These classes are offered at Art House in Cleveland, Ohio.
Call 216.398.8556 to register today!
Sunday, August 15, 2010
Friday, August 13, 2010
These classes are taught at my studio in the Lake Erie Building (AKA The Screw Factory Artist Studios). Sign up soon. Spots are limited.
This 4 week class is perfect for beginners or more seasoned students. Basic methods of hand building including slab building, coiling and pinch pots will be covered along with decorating techniques. Students are encouraged to bring ideas to class. Demonstrations will be given at the beginning of each class then students will work independently on their projects. Its a small class therefore you will have a lot of one on one instruction.
Cost $105.00. Payment must be made to secure your spot in the class. Cancellations will be refunded minus a $25.00 charge for supplies up to one week before the class. No exceptions.
Class minimum size is 3 students. Maximum is 8. Sign up early to secure your space! Please note there is no air conditioning in the space. It can be toasty sometimes. If for some reason its too hot to hold class I will provide multiple make up times.
Email email@example.com for more information.
Times/Dates: Wednesday evenings from 7-9pm.
Session 1: Aug 25, Sept 1, Sept 8, Sept 15
Session 2: Sept 22, Sept 29, Oct 6, Oct 13
***no classes will be held in Nov or Dec due to my holiday shows.
Tuesday, August 10, 2010
I have just completed the Lakewood Arts Festival. Its my last big show until November. The weather was perfect and the crowd was steady. They were there to shop although the one thing missing from shows the past few years have been large sales. The kind of sales that pay for your entire booth in one big swoop.
My frustrations are mounting with sales this year. I do not rely on my art sales as income. But I would be lying if I said I didn't hope that these sales could provide a steady secondary income. On the bright side I have a healthy inventory for holiday shows so I don't need to panic and crunch to make work. Just have to crank out some ornaments. This means I can experiment and work on the wall pieces some more.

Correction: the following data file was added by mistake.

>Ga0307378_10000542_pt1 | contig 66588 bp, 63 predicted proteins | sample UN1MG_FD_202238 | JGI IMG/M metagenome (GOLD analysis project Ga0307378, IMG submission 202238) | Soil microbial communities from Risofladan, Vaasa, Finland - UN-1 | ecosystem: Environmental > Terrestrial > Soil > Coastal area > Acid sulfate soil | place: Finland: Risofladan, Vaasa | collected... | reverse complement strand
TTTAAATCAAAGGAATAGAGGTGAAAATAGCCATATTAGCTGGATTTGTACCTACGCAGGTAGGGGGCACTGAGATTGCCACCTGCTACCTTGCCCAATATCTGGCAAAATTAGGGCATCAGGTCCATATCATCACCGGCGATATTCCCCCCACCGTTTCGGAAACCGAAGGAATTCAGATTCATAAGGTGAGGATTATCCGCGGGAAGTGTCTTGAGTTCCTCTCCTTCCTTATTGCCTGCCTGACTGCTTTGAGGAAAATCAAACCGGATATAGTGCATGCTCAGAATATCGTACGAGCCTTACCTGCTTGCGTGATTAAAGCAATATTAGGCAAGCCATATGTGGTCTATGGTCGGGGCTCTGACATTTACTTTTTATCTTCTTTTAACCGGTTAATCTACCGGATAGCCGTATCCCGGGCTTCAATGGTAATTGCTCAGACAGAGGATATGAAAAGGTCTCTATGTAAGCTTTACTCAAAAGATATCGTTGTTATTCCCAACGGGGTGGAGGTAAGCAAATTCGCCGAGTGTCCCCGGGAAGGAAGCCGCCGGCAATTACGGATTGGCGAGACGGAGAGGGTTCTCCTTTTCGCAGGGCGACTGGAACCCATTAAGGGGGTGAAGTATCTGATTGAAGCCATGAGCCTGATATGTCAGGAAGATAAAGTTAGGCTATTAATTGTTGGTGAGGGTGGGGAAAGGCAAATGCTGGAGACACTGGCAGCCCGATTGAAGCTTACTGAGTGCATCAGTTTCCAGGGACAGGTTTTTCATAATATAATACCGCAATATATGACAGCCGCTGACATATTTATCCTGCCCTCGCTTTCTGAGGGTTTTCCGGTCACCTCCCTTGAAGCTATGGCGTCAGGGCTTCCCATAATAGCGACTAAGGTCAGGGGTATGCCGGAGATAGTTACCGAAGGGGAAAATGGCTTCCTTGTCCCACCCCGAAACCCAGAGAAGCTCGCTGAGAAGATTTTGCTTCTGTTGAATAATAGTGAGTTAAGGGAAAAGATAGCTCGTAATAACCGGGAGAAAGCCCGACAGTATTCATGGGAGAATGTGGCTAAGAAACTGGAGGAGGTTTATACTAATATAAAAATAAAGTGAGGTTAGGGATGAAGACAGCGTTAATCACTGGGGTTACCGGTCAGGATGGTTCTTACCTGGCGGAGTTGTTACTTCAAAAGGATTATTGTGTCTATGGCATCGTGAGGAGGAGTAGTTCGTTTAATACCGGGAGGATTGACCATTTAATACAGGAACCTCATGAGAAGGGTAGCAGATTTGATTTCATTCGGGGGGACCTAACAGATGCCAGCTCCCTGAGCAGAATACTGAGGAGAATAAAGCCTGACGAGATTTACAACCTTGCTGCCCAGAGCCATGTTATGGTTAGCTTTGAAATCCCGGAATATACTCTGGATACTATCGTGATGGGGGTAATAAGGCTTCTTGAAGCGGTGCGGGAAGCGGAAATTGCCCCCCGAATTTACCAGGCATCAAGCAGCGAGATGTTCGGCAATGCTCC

It also means I can focus on grant applications. I just invested $150 in a new backdrop and light tent. I think its worth the investment in the long run to have a reliable set up for portfolio and website shots. I hate photographing my work and frankly I think I'm really really bad at it. Well lit photos are what I need to get some $$$.
But as always I'm sitting here wondering how long it will take me to get a return on my investment...
Wednesday, August 04, 2010
Tuesday, August 03, 2010
Monday, August 02, 2010
A very very very long time ago I worked in retail hell. While I hated it for the most part (the bad pay, the mean customers, inevitably getting sick right before Christmas every year due to exhaustion) I learned a lot of things that have helped me as an artist. I was a Visual Merchandiser in home furnishing so it lends itself to ceramics. I never intended to be a Merchandiser nor did I go to school for it. I fell into it and as it turns out I was quite good.
When I go to art shows I sometimes cringe. Its hard to set up your booth at first and every show becomes a trial and error. Here are some tips that I hope help in merchandising your work effectively.
1. Always have finely pressed tablecloths that extend all the way to the floor. No matter how great the rest of your booth looks seeing boxes under the table can totally distract the eye. Wrinkles are messy and make you look lazy. You spent a lot of time preparing for the show and making new work. Take a few minutes to make sure that is exemplified in your booth.
2. Color block. This is soooo important. I have brightly colored work. If I kept all of the mugs together, all of the plates together, etc it would be a bombardment of the senses. If I organize the work by color suddenly the eye can rest easy and the shopper can easily target the colors that appeal to them.